1905 Use Book

The Use of the National Forest Reserves' "1905 Use Book"

The 1905 Use Book Committee.

A presidential proclamation in 1891, authorized the creation of the Forest Reserves in the United States. The General Land Office administered these lands until 1905, when the forest reserves were transferred to the newly created Forest Service. Gifford Pinchot, chief forester, and the "Use Book Committee" revised earlier regulations and instructions needed to guide the public and the Forest Officers in the use of the National Forest Reserves. Published in 1905 as The Use of the National Forest Reserves, it came to be known as the Use Book.  Annual editions of the Use Book were released. From its beginnings as a pocket-sized, 142-page document, the Forest Service manual has grown to encompass multiple volumes, in both print and electronic formats.

In 1907, the National Forest Reserves were renamed National Forests. While the 1907 edition of the Use Book is the first which contains the name change and includes some other significant wording related to monetary reimbursement for roads and schools, it is more widely available than the 1905 version.

We chose to put the 1905 version of the Use Book online for a couple of reasons:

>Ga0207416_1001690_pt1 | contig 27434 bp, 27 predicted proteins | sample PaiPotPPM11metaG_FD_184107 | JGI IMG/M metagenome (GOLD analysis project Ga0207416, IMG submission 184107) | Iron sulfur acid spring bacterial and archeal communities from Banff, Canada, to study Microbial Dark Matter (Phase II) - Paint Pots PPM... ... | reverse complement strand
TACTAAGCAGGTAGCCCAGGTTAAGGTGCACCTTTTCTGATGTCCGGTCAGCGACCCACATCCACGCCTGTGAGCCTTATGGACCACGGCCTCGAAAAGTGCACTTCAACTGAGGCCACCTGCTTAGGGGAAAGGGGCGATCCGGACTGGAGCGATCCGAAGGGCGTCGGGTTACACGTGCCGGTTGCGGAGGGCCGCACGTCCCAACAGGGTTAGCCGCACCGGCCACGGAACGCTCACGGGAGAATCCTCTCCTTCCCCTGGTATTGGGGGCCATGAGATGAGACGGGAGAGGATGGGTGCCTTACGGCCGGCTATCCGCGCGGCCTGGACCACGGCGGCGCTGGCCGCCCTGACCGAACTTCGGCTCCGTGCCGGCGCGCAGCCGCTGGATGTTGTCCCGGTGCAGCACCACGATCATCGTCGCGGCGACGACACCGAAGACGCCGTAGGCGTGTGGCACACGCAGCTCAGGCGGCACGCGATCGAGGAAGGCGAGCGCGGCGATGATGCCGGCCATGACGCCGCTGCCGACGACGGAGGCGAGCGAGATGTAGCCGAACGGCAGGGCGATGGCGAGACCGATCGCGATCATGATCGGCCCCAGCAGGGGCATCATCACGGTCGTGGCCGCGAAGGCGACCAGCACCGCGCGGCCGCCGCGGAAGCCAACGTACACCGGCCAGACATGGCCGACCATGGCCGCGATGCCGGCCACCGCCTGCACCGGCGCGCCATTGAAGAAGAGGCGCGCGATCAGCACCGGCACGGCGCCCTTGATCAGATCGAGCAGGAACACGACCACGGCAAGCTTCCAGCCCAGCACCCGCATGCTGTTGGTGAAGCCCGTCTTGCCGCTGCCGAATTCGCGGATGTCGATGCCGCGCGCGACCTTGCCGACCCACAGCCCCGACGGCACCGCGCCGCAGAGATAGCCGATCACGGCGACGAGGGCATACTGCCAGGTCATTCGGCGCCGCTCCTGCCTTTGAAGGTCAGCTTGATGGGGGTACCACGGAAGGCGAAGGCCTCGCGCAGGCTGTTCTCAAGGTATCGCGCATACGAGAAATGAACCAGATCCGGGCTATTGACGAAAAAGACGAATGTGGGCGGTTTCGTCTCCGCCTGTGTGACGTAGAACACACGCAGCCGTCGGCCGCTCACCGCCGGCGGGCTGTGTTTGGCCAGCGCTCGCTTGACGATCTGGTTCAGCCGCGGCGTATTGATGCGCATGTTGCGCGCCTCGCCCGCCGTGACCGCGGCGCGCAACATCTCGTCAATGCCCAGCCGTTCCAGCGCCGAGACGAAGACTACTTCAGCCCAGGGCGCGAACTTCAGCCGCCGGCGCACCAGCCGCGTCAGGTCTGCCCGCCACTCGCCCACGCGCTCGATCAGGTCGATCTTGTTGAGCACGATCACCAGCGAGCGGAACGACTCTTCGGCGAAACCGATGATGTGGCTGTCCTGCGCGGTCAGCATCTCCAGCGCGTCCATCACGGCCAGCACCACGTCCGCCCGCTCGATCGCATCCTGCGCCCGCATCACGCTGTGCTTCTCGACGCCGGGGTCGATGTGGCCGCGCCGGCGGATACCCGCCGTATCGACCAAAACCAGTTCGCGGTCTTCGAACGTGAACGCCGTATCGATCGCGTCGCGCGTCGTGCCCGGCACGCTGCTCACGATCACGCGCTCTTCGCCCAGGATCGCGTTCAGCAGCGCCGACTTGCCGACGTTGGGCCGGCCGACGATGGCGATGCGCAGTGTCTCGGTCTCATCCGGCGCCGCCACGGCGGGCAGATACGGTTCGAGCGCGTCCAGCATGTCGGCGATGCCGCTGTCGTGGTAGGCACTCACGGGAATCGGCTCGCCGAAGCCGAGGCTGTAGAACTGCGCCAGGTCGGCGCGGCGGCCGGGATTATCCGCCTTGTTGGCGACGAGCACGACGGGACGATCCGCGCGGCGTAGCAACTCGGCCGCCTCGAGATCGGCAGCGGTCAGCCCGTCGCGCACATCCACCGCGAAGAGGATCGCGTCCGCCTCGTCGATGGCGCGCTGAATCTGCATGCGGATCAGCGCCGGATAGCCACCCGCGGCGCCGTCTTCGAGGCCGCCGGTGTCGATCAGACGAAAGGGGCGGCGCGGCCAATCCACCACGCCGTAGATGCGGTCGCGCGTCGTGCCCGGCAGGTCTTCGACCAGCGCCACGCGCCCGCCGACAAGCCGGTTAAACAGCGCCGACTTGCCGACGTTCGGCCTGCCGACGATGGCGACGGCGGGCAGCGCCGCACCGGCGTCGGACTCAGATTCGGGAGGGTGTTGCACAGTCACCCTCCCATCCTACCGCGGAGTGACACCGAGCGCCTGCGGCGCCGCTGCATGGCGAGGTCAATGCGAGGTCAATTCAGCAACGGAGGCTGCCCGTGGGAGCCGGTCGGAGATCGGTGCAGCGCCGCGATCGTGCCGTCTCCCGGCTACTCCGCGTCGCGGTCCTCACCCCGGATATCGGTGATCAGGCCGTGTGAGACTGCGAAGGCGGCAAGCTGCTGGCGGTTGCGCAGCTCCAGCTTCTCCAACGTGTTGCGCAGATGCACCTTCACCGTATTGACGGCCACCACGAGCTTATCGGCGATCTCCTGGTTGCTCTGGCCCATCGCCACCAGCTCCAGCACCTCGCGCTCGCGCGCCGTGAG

• This 1905 volume is rare. Neither the Forest Service Headquarters History Collection nor Grey Towers (the home of the first Chief Forester, Gifford Pinchot, who submitted the book to the Secretary of Agriculture), hold copies. (The volume used here for digitization belongs to the Forest History Society.)
  • Individuals have asked for excerpts and copies of the volume over the years. This digital version makes access to the document easier, and reduces wear and tear on the original.

Some notes about the online version of the Use Book:

The facsimile version of the 1905 Use Book (link below) reflects the general layout of the book (relative font sizes, order, etc.), but our main concern was to make the document accessible and useful, as well as easy to navigate.

Page numbers are at the top of each page in italics (e.g., (p. 9)). Most are not at the exact same page break as in the book, but at the beginning of the nearest paragraph, where possible.